What Happens to SCHIP After March 31, 2009?

A report about the effects of the end of the State Children's Health Insurance Program (SCHIP).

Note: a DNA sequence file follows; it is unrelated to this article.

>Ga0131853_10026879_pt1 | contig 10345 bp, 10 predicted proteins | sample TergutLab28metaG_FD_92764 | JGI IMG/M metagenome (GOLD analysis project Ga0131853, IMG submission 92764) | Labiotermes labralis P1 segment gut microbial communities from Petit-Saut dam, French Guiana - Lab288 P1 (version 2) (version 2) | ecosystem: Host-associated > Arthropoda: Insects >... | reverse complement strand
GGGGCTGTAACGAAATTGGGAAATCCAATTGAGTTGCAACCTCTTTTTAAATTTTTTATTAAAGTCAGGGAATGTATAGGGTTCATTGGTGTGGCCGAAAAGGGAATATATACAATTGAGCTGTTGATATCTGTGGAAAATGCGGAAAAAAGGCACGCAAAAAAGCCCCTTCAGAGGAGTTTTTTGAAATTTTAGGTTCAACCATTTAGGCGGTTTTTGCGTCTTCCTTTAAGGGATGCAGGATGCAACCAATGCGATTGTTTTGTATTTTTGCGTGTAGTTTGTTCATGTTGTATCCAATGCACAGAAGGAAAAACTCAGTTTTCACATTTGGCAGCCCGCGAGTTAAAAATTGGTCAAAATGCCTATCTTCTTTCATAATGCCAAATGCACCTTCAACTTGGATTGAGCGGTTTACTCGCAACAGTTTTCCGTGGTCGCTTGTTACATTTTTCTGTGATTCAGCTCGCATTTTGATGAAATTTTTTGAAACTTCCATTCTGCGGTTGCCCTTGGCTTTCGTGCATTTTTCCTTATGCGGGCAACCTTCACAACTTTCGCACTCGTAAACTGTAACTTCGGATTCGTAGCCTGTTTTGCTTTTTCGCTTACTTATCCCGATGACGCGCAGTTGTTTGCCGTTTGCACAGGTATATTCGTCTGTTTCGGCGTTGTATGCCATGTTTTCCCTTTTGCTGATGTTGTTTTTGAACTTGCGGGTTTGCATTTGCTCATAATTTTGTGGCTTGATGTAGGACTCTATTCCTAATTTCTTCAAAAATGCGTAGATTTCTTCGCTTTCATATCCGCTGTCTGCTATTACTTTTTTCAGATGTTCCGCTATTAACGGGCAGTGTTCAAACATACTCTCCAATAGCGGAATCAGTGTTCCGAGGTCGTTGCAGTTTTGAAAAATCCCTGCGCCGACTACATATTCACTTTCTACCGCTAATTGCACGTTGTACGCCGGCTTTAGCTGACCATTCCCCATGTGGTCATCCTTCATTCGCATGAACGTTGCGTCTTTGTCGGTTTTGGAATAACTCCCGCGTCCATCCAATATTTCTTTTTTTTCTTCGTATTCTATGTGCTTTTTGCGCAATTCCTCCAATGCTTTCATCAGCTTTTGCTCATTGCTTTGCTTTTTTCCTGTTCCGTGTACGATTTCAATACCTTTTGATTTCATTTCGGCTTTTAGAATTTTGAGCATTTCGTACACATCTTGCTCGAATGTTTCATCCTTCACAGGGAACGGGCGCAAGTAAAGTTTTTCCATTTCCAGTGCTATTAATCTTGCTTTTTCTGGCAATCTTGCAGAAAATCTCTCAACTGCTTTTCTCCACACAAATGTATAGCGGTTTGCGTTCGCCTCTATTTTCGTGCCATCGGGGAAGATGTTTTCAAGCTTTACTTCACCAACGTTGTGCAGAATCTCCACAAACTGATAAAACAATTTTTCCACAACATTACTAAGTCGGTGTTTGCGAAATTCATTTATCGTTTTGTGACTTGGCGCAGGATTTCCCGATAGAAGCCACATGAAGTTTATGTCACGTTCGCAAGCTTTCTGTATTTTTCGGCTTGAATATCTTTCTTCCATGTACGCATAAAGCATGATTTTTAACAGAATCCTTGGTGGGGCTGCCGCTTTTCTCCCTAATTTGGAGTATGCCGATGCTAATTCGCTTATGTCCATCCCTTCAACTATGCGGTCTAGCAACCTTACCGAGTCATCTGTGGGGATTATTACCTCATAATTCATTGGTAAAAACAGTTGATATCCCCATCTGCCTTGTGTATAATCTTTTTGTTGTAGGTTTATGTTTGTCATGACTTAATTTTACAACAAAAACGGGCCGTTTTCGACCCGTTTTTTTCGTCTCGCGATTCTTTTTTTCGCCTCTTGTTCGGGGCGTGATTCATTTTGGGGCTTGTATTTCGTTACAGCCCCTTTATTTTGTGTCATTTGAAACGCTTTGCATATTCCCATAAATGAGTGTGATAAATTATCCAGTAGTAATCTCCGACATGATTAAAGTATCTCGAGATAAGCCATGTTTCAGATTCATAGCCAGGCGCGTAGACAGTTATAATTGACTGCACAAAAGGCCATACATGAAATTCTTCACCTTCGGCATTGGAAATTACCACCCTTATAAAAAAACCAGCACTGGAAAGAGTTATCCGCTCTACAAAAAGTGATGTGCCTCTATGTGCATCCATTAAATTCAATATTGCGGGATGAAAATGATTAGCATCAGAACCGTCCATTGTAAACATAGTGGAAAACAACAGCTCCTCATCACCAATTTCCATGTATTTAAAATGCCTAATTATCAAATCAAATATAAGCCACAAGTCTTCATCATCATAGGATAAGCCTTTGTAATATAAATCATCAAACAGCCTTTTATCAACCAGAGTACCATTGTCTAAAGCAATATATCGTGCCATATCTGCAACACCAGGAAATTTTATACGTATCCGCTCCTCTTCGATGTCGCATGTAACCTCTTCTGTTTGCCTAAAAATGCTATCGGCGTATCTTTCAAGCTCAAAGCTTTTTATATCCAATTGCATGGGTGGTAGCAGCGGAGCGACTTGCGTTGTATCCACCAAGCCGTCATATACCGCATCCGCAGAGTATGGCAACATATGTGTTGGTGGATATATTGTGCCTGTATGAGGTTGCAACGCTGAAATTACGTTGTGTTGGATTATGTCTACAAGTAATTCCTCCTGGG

ȱ ‘Šȱ Š™™Ž—œȱ˜ȱ ȱŽ›ȱŠ›Œ‘ȱřŗǰȱ ŘŖŖşǵȱ ‘›’œȱǯȱŽŽ›œ˜—ȱ ™ŽŒ’Š•’œȱ’—ȱ ŽŠ•‘ȱŠ›Žȱ’—Š—Œ’—ȱ ŽŒŽ–‹Ž›ȱŗşǰȱŘŖŖŞȱ ˜—›Žœœ’˜—Š•ȱŽœŽŠ›Œ‘ȱŽ›Ÿ’ŒŽȱ ŝȬśŝŖŖȱ    ǯŒ›œǯ˜Ÿȱ ŚŖŖŝśȱ ȱŽ™˜›ȱ˜›ȱ˜—›Žœœ Prepared for Members and Committees of Congress ȱ ‘Šȱ Š™™Ž—œȱ˜ȱ ȱŽ›ȱŠ›Œ‘ȱřŗǰȱŘŖŖşǵȱ ž––Š›¢ȱ The Balanced Budget Act of 1997 (BBA97, P.L. 105-33) created the State Children’s Health Insurance Program (SCHIP) and appropriated nearly $40 billion over the 10-year period FY1998 to FY2007. The Medicare, Medicaid, and SCHIP Extension Act of 2007 (MMSEA, P.L. 110-173) appropriated more than $10 billion to ensure no state’s SCHIP program runs out of federal SCHIP funds before March 31, 2009. Without legislative action, three sources of federal SCHIP funds will no longer be available after March 2009: (1) states’ FY2008 federal SCHIP allotments; (2) states’ FY2009 federal SCHIP allotments; and (3) up to $275 million for eliminating FY2009 shortfalls through March 31, 2009. Only the handful of states with unspent FY2007 federal SCHIP balances could continue to draw federal SCHIP funds. Thus, under current law, 43 states are projected to have no federal SCHIP funds on April 1, 2009. If the availability of the FY2008 and FY2009 allotments was extended through the end of FY2009, shortfalls of federal SCHIP funds would still total approximately $1.9 billion in 27 states, though this could be mitigated in some states by the ability to access Medicaid funding, albeit at a reduced matching rate compared to SCHIP. ˜—›Žœœ’˜—Š•ȱŽœŽŠ›Œ‘ȱŽ›Ÿ’ŒŽȱ ȱ ‘Šȱ Š™™Ž—œȱ˜ȱ ȱŽ›ȱŠ›Œ‘ȱřŗǰȱŘŖŖşǵȱ ˜—Ž—œȱ SCHIP Background and Projections................................................................................................ 1 FY2008 and FY2009 Original Allotments ................................................................................ 1 Shortfall Funding for FY2009’s First Two Quarters ................................................................. 1 Projected Shortfalls After March 31, 2009................................................................................ 1 Medicaid Fallback Financing for Certain States ....................................................................... 2 Federal Requirements Before Terminating SCHIP ......................................................................... 3 Separate SCHIP Programs......................................................................................................... 3 Medicaid-Expansion SCHIP Programs ..................................................................................... 4 Budget Issues................................................................................................................................... 4 Federal....................................................................................................................................... 4 State........................................................................................................................................... 5 Š‹•Žœȱ Table 1. Projected FY2009 Federal SCHIP Financing .................................................................... 6 ˜—ŠŒœȱ Author Contact Information ............................................................................................................ 8 ˜—›Žœœ’˜—Š•ȱŽœŽŠ›Œ‘ȱŽ›Ÿ’ŒŽȱ ȱ ‘Šȱ Š™™Ž—œȱ˜ȱ ȱŽ›ȱŠ›Œ‘ȱřŗǰȱŘŖŖşǵȱ  ȱŠŒ”›˜ž—ȱŠ—ȱ›˜“ŽŒ’˜—œȱ The Balanced Budget Act of 1997 (BBA97, P.L. 105-33) created the State Children’s Health Insurance Program (SCHIP) and appropriated $40 billion for SCHIP original allotments from FY1998 to FY2007. The Medicare, Medicaid, and SCHIP Extension Act of 2007 (MMSEA, P.L. 110-173) appropriated more than $10 billion for FY2008 and FY2009 SCHIP original allotments. Column B of Table 1 shows the amount of states’ FY2009 federal SCHIP allotments. Although SCHIP original allotments are generally available for three years, MMSEA made the FY2008 and FY2009 SCHIP allotments available only through March 31, 2009. ŘŖŖŞȱŠ—ȱŘŖŖşȱ›’’—Š•ȱ••˜–Ž—œȱȱ The SCHIP appropriation for original allotments in FY2007, the last year provided for in BBA97, totaled $5.04 billion. MMSEA provided that same amount annually for SCHIP allotments in FY2008 and FY2009, stating, however, that these funds “shall not be available for child health assistance [SCHIP expenditures] for items and services furnished after March 31, 2009.”1 By March 31, 2009, 35 states are projected to be spending funds from their FY2008 or FY2009 allotments. When these allotments are no longer available, these states will have no other available federal SCHIP funds. ‘˜›Š••ȱž—’—ȱ˜›ȱŘŖŖşȂœȱ’›œȱ ˜ȱžŠ›Ž›œȱ MMSEA provided for FY2009 up to $275 million for states that exhaust all available federal SCHIP funds (including their FY2008 and FY2009 allotments) before March 31, 2009. Based on CRS analysis of the latest projections provided by states and current as of December 11, 2008, eight states will qualify for the additional shortfall funding, totaling $258 million, as shown in column E of Table 1.2 These eight states are projected to have no federal SCHIP funds on April 1, 2009. ›˜“ŽŒŽȱ‘˜›Š••œȱŽ›ȱŠ›Œ‘ȱřŗǰȱŘŖŖşȱ Column F of Table 1 shows the 43 states projected under current law to have no federal SCHIP funds on April 1, 2009. These are the two groups of states discussed above - the 35 states projected to be spending from their FY2008 or FY2009 allotments on March 31, 2009, as well as the eight states projected to receive MMSEA shortfall funding because they will have exhausted all other available federal SCHIP funds. The only federal SCHIP funds that will be available past March 31 under current law are unspent FY2007 allotments, which are not subject to the MMSEA provisions. Seven states3 and the 1 §201(a)(2) of MMSEA. The estimates in this report differ from those in the prior version dated July 22, 2008. The prior version was based on states’ projected FY2008 SCHIP expenditures and projected FY2009 SCHIP expenditures as of July 2008. This version is based on actual FY2008 SCHIP expenditures and projected FY2009 SCHIP expenditures as of December 2008. 3 Connecticut, Delaware, Florida, Nevada, Tennessee, Vermont, and Washington. 2 ˜—›Žœœ’˜—Š•ȱŽœŽŠ›Œ‘ȱŽ›Ÿ’ŒŽȱ ŗȱ ȱ ‘Šȱ Š™™Ž—œȱ˜ȱ ȱŽ›ȱŠ›Œ‘ȱřŗǰȱŘŖŖşǵȱ District of Columbia are projected to have unspent FY2007 allotments after March 31. Four of these states would exhaust those funds during the remainder of FY20094; only Connecticut, the District of Columbia, Nevada and Washington would be able to fund their SCHIP programs with federal SCHIP funds through the end of FY2009 under current law solely with their available FY2007 federal SCHIP funds. These are states whose SCHIP spending is well below their allotment levels. The Congressional Budget Office (CBO) “assumes in its baseline spending projections that the funding for the program in later years will continue at $5.0 billion.”5 In other words, although the FY2008 and FY2009 allotments under current law are no longer available after March 31, CBO assumes those allotments will continue to be available for purposes of estimating the cost of legislation. This means that legislation to simply extend the availability of the FY2008 and FY2009 allotments would not be “scored” by CBO as an increased cost to the federal government. Assuming the FY2008 and FY2009 allotments were available through at least the end of FY2009, 27 states (column G of Table 1) would experience shortfalls totaling $1.9 billion. Note, however, for a number of reasons that legislation to also eliminate these FY2009 shortfalls would not be scored by CBO at $1.9 billion. For purposes of its cost estimates, CBO assumes some offsets from the Medicaid fallback financing, discussed in the next section, that states would use in the absence of federal SCHIP shortfall funding. Additionally New Jersey, for example, currently covers parents using federal SCHIP funds permitted under a Section 1115 waiver. Such waivers permit states to expand eligibility to groups that might not otherwise be eligible, among other things. The New Jersey SCHIP waiver is scheduled to expire on January 17, 2009. Recent administration policy has generally been to terminate adult coverage when SCHIP waivers come up for renewal. New Jersey submitted its projected spending assuming SCHIP coverage of parents would continue for the entirety of FY2009; CBO may exclude those amounts for its purposes. Ž’ŒŠ’ȱŠ••‹ŠŒ”ȱ’—Š—Œ’—ȱ˜›ȱŽ›Š’—ȱŠŽœȱ When states have no federal SCHIP funds, some have the ability to draw down federal Medicaid funds as a fallback option. This can occur in one of two ways. First, states that have an SCHIP-financed expansion of Medicaid may access federal Medicaid funds at the regular Medicaid matching rate, although this match rate is lower than the SCHIP matching rate.6 States that have an SCHIP program entirely separate from Medicaid cannot revert to Medicaid funds when their SCHIP funds are exhausted, except as discussed below. Column A in Table 1 shows whether a state’s SCHIP program is a Medicaid expansion (M), is separate from Medicaid (S), or consists of both (C, for combination). Most SCHIP enrollees are in a separate SCHIP program,7 although historical analyses have shown that “states that were projected to have 4 Delaware, Florida, Tennessee and Vermont. Congressional Budget Office, “Fact Sheet for CBO’s March 2008 Baseline: State Children’s Health Insurance Program,” March 12, 2008, available at [http://www.cbo.gov/ftpdocs/90xx/doc9053/schip.pdf]. 6 The federal government matching rate for Medicaid expenditures—the Medicaid federal medical assistance percentage (FMAP)—ranges across states from 50% to 77.3% in FY2008. The enhanced SCHIP FMAP ranges from 65% to 83.4%. The difference between the percentages results from the states’ share of expenditures being 30% smaller in SCHIP compared to Medicaid. 7 See Table 1 of CRS Report RL30473, State Children's Health Insurance Program (SCHIP): A Brief Overview, by Elicia J. Herz, Chris L. Peterson, and Evelyne P. Baumrucker. 5 ˜—›Žœœ’˜—Š•ȱŽœŽŠ›Œ‘ȱŽ›Ÿ’ŒŽȱ Řȱ ȱ ‘Šȱ Š™™Ž—œȱ˜ȱ ȱŽ›ȱŠ›Œ‘ȱřŗǰȱŘŖŖşǵȱ shortfalls [in FY2005, FY2006, or FY2007] ... were more likely to have a Medicaid component to their SCHIP program.”8 This is also true among the states projected to face a shortfall in FY2009 even if the FY2008 and FY2009 funds are available for the entirety of FY2009.9 As previously mentioned, Section 1115 of the Social Security Act provides the Secretary of Health and Human Services (HHS) with broad authority to waive certain statutory requirements in Medicaid and/or SCHIP. Some states have approval under Section 1115 waiver authority, in the event of a shortfall, to draw federal Medicaid funds for the portion of their SCHIP program that is not a Medicaid expansion. Arizona, Hawaii, Massachusetts, Oregon, and Rhode Island are known to have such provisions in their approved waivers. ŽŽ›Š•ȱŽšž’›Ž–Ž—œȱŽ˜›ŽȱŽ›–’—Š’—ȱ ȱ There are laws and regulations that pertain to states’ ability to terminate SCHIP-financed coverage. None addresses doing so as a result of the absence of federal funding. HHS may issue guidance for states terminating coverage because of the absence of federal funding. However, no federal statute or regulation prohibits states from continuing to operate their SCHIP programs at 100% state cost, with the potential to receive a federal match from future SCHIP funds.10 This section briefly discusses some of the pertinent laws and regulations for states terminating individuals’ SCHIP-financed coverage, which vary for Medicaid-expansion programs (in which case Medicaid limitations apply, based on Title XIX of the Social Security Act) and separate SCHIP programs (in which case SCHIP limitations apply, based on Title XXI). Ž™Š›ŠŽȱ ȱ›˜›Š–œȱ Under Title XXI, “An approved [SCHIP program] shall continue in effect unless and until the State amends the plan,” with such an amendment contingent on approval by the Secretary.11 Thus, even in the absence of any federal SCHIP funding, a state would ultimately need to submit a State Plan Amendment (SPA) to terminate coverage in its separate SCHIP program. The law states that “[a]ny plan amendment that eliminates or restricts eligibility or benefits under the plan may not take effect unless the State certifies that it has provided prior public notice of the change, in a form and manner provided under applicable State law.”12 Federal regulations also require that if “eligibility is denied, suspended or terminated,” a state “must provide enrollees and applicants timely written notice.”13 In addition, if eligibility is suspended or terminated, the state must provide “sufficient notice to enable the child’s parent or caretaker to take any appropriate 8 Kathryn G. Allen, “Children’s Health Insurance: States’ SCHIP Enrollment and Spending Experiences and Considerations for Reauthorization,” Government Accountability Office, statement before the House Energy and Commerce Subcommittee on Health, March 1, 2007, p. 32, at [http://www.gao.gov/new.items/d07558t.pdf]. 9 Of these 27 states (that is, the states with amounts shown in column G of Table 1), approximately 78% have a Medicaid component; however, among the states not projected to face shortfalls in FY2009 if the FY2008 and FY2009 allotments are available for all of FY2009, 50% have a Medicaid component. 10 States may receive federal reimbursement for SCHIP claims even if the expenditures were incurred before a particular SCHIP allotment was available (42 CFR § 457.614(a)). 11 § 2106(e). 12 § 2106(b)(3)(B)(i). 13 42 CFR § 457.340(e)(2) and 42 CFR § 457.1180. ˜—›Žœœ’˜—Š•ȱŽœŽŠ›Œ‘ȱŽ›Ÿ’ŒŽȱ řȱ ȱ ‘Šȱ Š™™Ž—œȱ˜ȱ ȱŽ›ȱŠ›Œ‘ȱřŗǰȱŘŖŖşǵȱ actions that may be required to allow coverage to continue without interruption.”14 Neither federal statute nor regulation provides a specific length of time for “sufficient notice” to affected families. Having met these requirements, the state may terminate individuals’ eligibility without prior Secretary approval, as long as the SPA is transmitted to the Secretary within 60 days of the state having implemented the policy.15 A SPA is considered approved unless the Secretary notifies the state in writing within 90 days after receiving the SPA that it is disapproved (and the reasons for disapproval) or that specified additional information is needed.16 Ž’ŒŠ’Ȭ¡™Š—œ’˜—ȱ ȱ›˜›Š–œȱ Under Title XIX, the effective date of a SPA that terminates or suspends coverage to an enrollment group, such as SCHIP-financed enrollees, “may be a date requested by the State if CMS approves it.”17 Enrollees must receive “timely and adequate notice of proposed action to terminate, discontinue, or suspend their eligibility.”18 Regulations require that the state “must mail a notice at least 10 days before the date of” terminating coverage.19 žŽȱ œœžŽœȱ ŽŽ›Š•ȱ Under current law, SCHIP has no federal appropriations past FY2009. However, for budget enforcement purposes, funding for SCHIP is assumed to continue in congressional budget projections and for purposes of the budget resolution (for FY2009, H.Rept. 110-659 accompanying S.Con.Res. 70). As previously mentioned, the Congressional Budget Office (CBO) “assumes in its baseline spending projections that the funding for the program in later years will continue at $5.0 billion.”20 The FY2009 budget resolution also assumes that level of annual funding for SCHIP in later years. In addition, the FY2009 budget resolution permits legislation providing “up to $50,000,000,000 in outlays over the period of the total of fiscal years 2008 through 2013 for reauthorization of SCHIP.” Under the budget resolution, which requires any SCHIP reauthorization legislation to comply with PAYGO rules, the permissible $50 billion is the amount in excess of the baseline level of outlays over the FY2008-FY2013 budget window.21 The FY2009 budget resolution will 14 42 CFR § 457.340(e)(2). § 2106(b)(3)(B)(ii). 16 § 2106(c)(2). 15 17 42 CFR 430.20(b)(3). 18 42 CFR 435.919(a). 19 42 CFR 431.211. 20 Congressional Budget Office, “Fact Sheet for CBO’s March 2008 Baseline: State Children’s Health Insurance Program,” March 12, 2008, available at [http://www.cbo.gov/ftpdocs/90xx/doc9053/schip.pdf]. 21 §306(a) of S.Con.Res. 70, which also requires that “such legislation would not increase the deficit over either the (continued...) ˜—›Žœœ’˜—Š•ȱŽœŽŠ›Œ‘ȱŽ›Ÿ’ŒŽȱ Śȱ ȱ ‘Šȱ Š™™Ž—œȱ˜ȱ ȱŽ›ȱŠ›Œ‘ȱřŗǰȱŘŖŖşǵȱ remain in effect in the 111th Congress until a new budget for FY2010 is agreed to by both chambers or, if they cannot come to agreement, until the House or Senate deems its own version as in effect for itself.22 Regardless, any applicable points of order against a bill’s spending amounts can be waived according to the rules of each chamber. ŠŽȱ State governments do not know for certain whether federal SCHIP funds will be extended past March 31, 2009—and if so, by how much. State SCHIP directors often cite the need for “a 23 predictable and stable funding stream.” This is often raised in the context of states wanting sufficient time to adjust their plans in response to the resources made available.24 For example, there are at least six states whose legislatures are scheduled to meet only once every other year. Most state legislatures that meet annually convene their sessions in January, often with limitations 25 on the length of those sessions. Crafting state legislation or recommendations before knowing what federal SCHIP funds will be available could be a challenge for state legislatures and administering agencies. In addition, concerns have been raised that in the current economic downturn, declining state revenues and increased public-program enrollment will exacerbate states’ fiscal challenges.26 (...continued) period of the total of fiscal years 2008 through 2013 or the period of the total of fiscal years 2008 through 2018.” 22 For further information on what procedural tools may be used when the House and Senate do not agree to a budget resolution, see CRS Report RL31443, The "Deeming Resolution": A Budget Enforcement Tool, by Robert Keith. 23 Anita Smith, Chief of the Bureau of Medical Supports, Iowa Department of Human Services (DHS), testimony before U.S. Senate Finance Committee, February 1, 2007, p. 3, available at [http://finance.senate.gov/hearings/testimony/2007test/020107astest.pdf]. 24 For example, see David Bergman, “Perspective on Reauthorization: SCHIP Directors Weigh In,” National Academy for State Health Policy, June 2005, p. 8, available at [http://www.allhealth.org/BriefingMaterials/PerspectivesonReauthorizationSCHIPDirectors-538.pdf]. 25 The Council of State Governments, “The Book of the States,” Lexington, Ky., volume 39, 2007, Table 3.2. 26 The National Association of State Budget Officers and the National Governors Association jointly publish a spring and fall survey of state fiscal conditions at [http://www.nasbo.org/publications.php]. The Center on Budget and Policy Priorities also provides information at [http://www.cbpp.org/pubs/sfp.htm]. ˜—›Žœœ’˜—Š•ȱŽœŽŠ›Œ‘ȱŽ›Ÿ’ŒŽȱ śȱ ‘Šȱ Š™™Ž—œȱ˜ȱ ȱŽ›ȱŠ›Œ‘ȱřŗǰȱŘŖŖşǵȱ ȱ Table 1. Projected FY2009 Federal SCHIP Financing In millions of dollars, unless specified otherwise State and SCHIP Program Type A FY2009 SCHIP original allotment (excluding all other available funds) B Alabama (S) Alaska (M) Arizona (S) Arkansas (C) California (C) Colorado (S) Connecticut (S) Delaware (C) DC (M) Florida (C) Georgia (S) Hawaii (M) Idaho (C) Illinois (C) Indiana (C) Iowa (C) Kansas (S) Kentucky (C) Louisiana (C) Maine (C) Maryland (M) Massachusetts (C) Michigan (C) Minnesota (C) Mississippi (S) Missouri (C) Montana (S) Nebraska (M) Nevada (S) New Hampshire (C) $71.1 $10.4 $149.1 $50.4 $799.2 $71.5 $37.7 $13.1 $12.3 $303.0 $175.6 $14.6 $23.9 $198.7 $94.5 $34.1 $37.9 $67.4 $84.1 $14.7 $70.2 $72.4 $146.2 $48.6 $64.1 $81.9 $14.5 $22.5 $52.1 $10.6 All available SCHIP allotments and redistributions for FY2009 C ˜—›Žœœ’˜—Š•ȱŽœŽŠ›Œ‘ȱŽ›Ÿ’ŒŽȱ $80.4 $10.4 $205.9 $50.4 $799.2 $160.3 $116.4 $34.2 $34.6 $785.5 $175.6 $26.2 $49.1 $198.7 $204.7 $34.1 $46.1 $108.2 $84.1 $14.7 $70.2 $83.4 $164.0 $48.6 $64.1 $95.9 $19.5 $22.5 $155.2 $24.8 Projected federal SCHIP spending for all of FY2009 D $126.9 $20.3 $122.9 $94.2 $1,297.3 $82.8 $29.0 $10.9 $10.0 $319.4 $267.5 $13.9 $41.2 $262.1 $98.3 $62.2 $53.2 $108.7 $188.8 $33.1 $165.8 $302.4 $86.5 $45.6 $167.0 $117.6 $29.5 $38.0 $29.6 $14.5 Additional funding for projected shortfalls before March 31, 2009 E Projected Current law: FY2009 State shortfalls projected to assuming have no FY2008-09 federal SCHIP allotments funds on April available all 1, 2009 year F G=D-C-E Alabama Alaska Arizona Arkansas California Colorado $10.0 $1.8 $12.5 $67.4 $19.2 Georgia Hawaii Idaho Illinois Indiana Iowa Kansas Kentucky Louisiana Maine Maryland Massachusetts Michigan Minnesota Mississippi Missouri Montana Nebraska $46.5 $9.8 $43.8 $498.1 $91.9 $63.4 $28.2 $7.1 $0.5 $94.6 $16.6 $83.1 $151.6 $83.7 $21.7 $10.0 $15.5 New Hampshire Ŝȱ ‘Šȱ Š™™Ž—œȱ˜ȱ ȱŽ›ȱŠ›Œ‘ȱřŗǰȱŘŖŖşǵȱ ȱ State and SCHIP Program Type A FY2009 SCHIP original allotment (excluding all other available funds) B New Jersey (C) New Mexico (M) New York (S) North Carolina (C) North Dakota (C) Ohio (M) Oklahoma (M) Oregon (S) Pennsylvania (S) Rhode Island (C) South Carolina (M) South Dakota (C) Tennessee (C) Texas (S) Utah (S) Vermont (S) Virginia (C) Washington (S) West Virginia (S) Wisconsin (C) Wyoming (S) $102.2 $52.0 $318.0 $136.1 $7.9 $157.3 $70.8 $61.3 $167.0 $13.2 $70.8 $10.9 $99.7 $549.6 $41.5 $5.2 $96.9 $79.9 $25.0 $69.6 $6.4 State totals All available SCHIP allotments and redistributions for FY2009 C $5 billion $124.8 $56.0 $766.8 $136.1 $7.9 $157.3 $76.1 $119.0 $280.5 $16.2 $206.5 $11.6 $297.0 $1,420.6 $72.9 $12.6 $121.3 $237.8 $37.2 $75.6 $13.7 Projected federal SCHIP spending for all of FY2009 D $452.5 $178.4 $355.6 $223.4 $15.5 $267.0 $131.1 $75.8 $284.1 $58.8 $141.8 $15.4 $125.8 $859.7 $59.5 $4.8 $159.7 $40.6 $36.9 $71.7 $10.2 $7.8 billion Additional funding for projected shortfalls before March 31, 2009 E $100.8 $33.0 $13.1 Projected Current law: FY2009 State shortfalls projected to assuming have no FY2008-09 federal SCHIP allotments funds on April available all year 1, 2009 F G=D-C-E New Jersey New Mexico New York North Carolina North Dakota Ohio Oklahoma Oregon Pennsylvania Rhode Island South Carolina South Dakota $226.9 $89.4 $87.2 $7.6 $109.7 $55.0 $3.6 $29.5 $3.8 Texas Utah Virginia $258 million West Virginia Wisconsin Wyoming 43 states $38.4 $1.9 billion in 27 states Source: Congressional Research Service (CRS) analysis of data from the Centers for Medicare and Medicaid Services (CMS). On December 11, 2008, CMS provided the following data for each state: FY2008 SCHIP expenditures, projected federal SCHIP balances available at the beginning of FY2009, and projected FY2009 and FY2010 SCHIP expenditures. Notes: S = Separate child health program. M = Medicaid expansion program. C = Combination program. The results are based on projected expenditures submitted by states. Their actual expenditures may vary. For example, New Jersey’s SCHIP waiver permits coverage of certain parents of dependent children, up to 115% of poverty. However, this waiver is scheduled to expire on January 17, 2009. Recent administration policy has generally been to terminate adult coverage when SCHIP waivers come up for renewal. However, the FY2009 projected SCHIP spending provided by the state assumed that parental coverage through SCHIP would continue. ˜—›Žœœ’˜—Š•ȱŽœŽŠ›Œ‘ȱŽ›Ÿ’ŒŽȱ ŝȱ ȱ ‘Šȱ Š™™Ž—œȱ˜ȱ ȱŽ›ȱŠ›Œ‘ȱřŗǰȱŘŖŖşǵȱ ž‘˜›ȱ˜—ŠŒȱ —˜›–Š’˜—ȱ Chris L. Peterson Specialist in Health Care Financing cpeterson@crs.loc.gov, 7-4681 ˜—›Žœœ’˜—Š•ȱŽœŽŠ›Œ‘ȱŽ›Ÿ’ŒŽȱ Şȱ